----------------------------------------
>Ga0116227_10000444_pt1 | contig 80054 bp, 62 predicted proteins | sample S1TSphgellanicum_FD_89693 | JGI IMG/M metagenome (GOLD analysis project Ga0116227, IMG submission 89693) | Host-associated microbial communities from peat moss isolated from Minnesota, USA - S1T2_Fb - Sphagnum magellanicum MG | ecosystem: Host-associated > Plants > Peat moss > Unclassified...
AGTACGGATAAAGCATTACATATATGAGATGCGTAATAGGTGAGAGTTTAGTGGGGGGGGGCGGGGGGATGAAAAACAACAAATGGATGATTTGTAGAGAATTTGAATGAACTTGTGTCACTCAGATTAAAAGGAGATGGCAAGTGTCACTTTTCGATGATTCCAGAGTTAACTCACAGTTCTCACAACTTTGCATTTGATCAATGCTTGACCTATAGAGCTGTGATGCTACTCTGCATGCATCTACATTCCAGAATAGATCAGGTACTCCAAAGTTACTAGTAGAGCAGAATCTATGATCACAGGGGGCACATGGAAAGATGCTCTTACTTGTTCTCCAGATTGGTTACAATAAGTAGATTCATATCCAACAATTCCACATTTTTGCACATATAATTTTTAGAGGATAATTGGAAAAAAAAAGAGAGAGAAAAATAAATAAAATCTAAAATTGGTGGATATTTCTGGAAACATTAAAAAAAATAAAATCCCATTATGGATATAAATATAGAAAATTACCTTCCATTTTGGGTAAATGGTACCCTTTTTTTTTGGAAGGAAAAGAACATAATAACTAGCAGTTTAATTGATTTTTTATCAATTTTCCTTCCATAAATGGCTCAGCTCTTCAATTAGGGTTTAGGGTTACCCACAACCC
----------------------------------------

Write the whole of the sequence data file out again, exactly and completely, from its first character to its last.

>Ga0116227_10000444_pt1 | contig 80054 bp, 62 predicted proteins | sample S1TSphgellanicum_FD_89693 | JGI IMG/M metagenome (GOLD analysis project Ga0116227, IMG submission 89693) | Host-associated microbial communities from peat moss isolated from Minnesota, USA - S1T2_Fb - Sphagnum magellanicum MG | ecosystem: Host-associated > Plants > Peat moss > Unclassified...
AGTACGGATAAAGCATTACATATATGAGATGCGTAATAGGTGAGAGTTTAGTGGGGGGGGGCGGGGGGATGAAAAACAACAAATGGATGATTTGTAGAGAATTTGAATGAACTTGTGTCACTCAGATTAAAAGGAGATGGCAAGTGTCACTTTTCGATGATTCCAGAGTTAACTCACAGTTCTCACAACTTTGCATTTGATCAATGCTTGACCTATAGAGCTGTGATGCTACTCTGCATGCATCTACATTCCAGAATAGATCAGGTACTCCAAAGTTACTAGTAGAGCAGAATCTATGATCACAGGGGGCACATGGAAAGATGCTCTTACTTGTTCTCCAGATTGGTTACAATAAGTAGATTCATATCCAACAATTCCACATTTTTGCACATATAATTTTTAGAGGATAATTGGAAAAAAAAAGAGAGAGAAAAATAAATAAAATCTAAAATTGGTGGATATTTCTGGAAACATTAAAAAAAATAAAATCCCATTATGGATATAAATATAGAAAATTACCTTCCATTTTGGGTAAATGGTACCCTTTTTTTTTGGAAGGAAAAGAACATAATAACTAGCAGTTTAATTGATTTTTTATCAATTTTCCTTCCATAAATGGCTCAGCTCTTCAATTAGGGTTTAGGGTTACCCACAACCC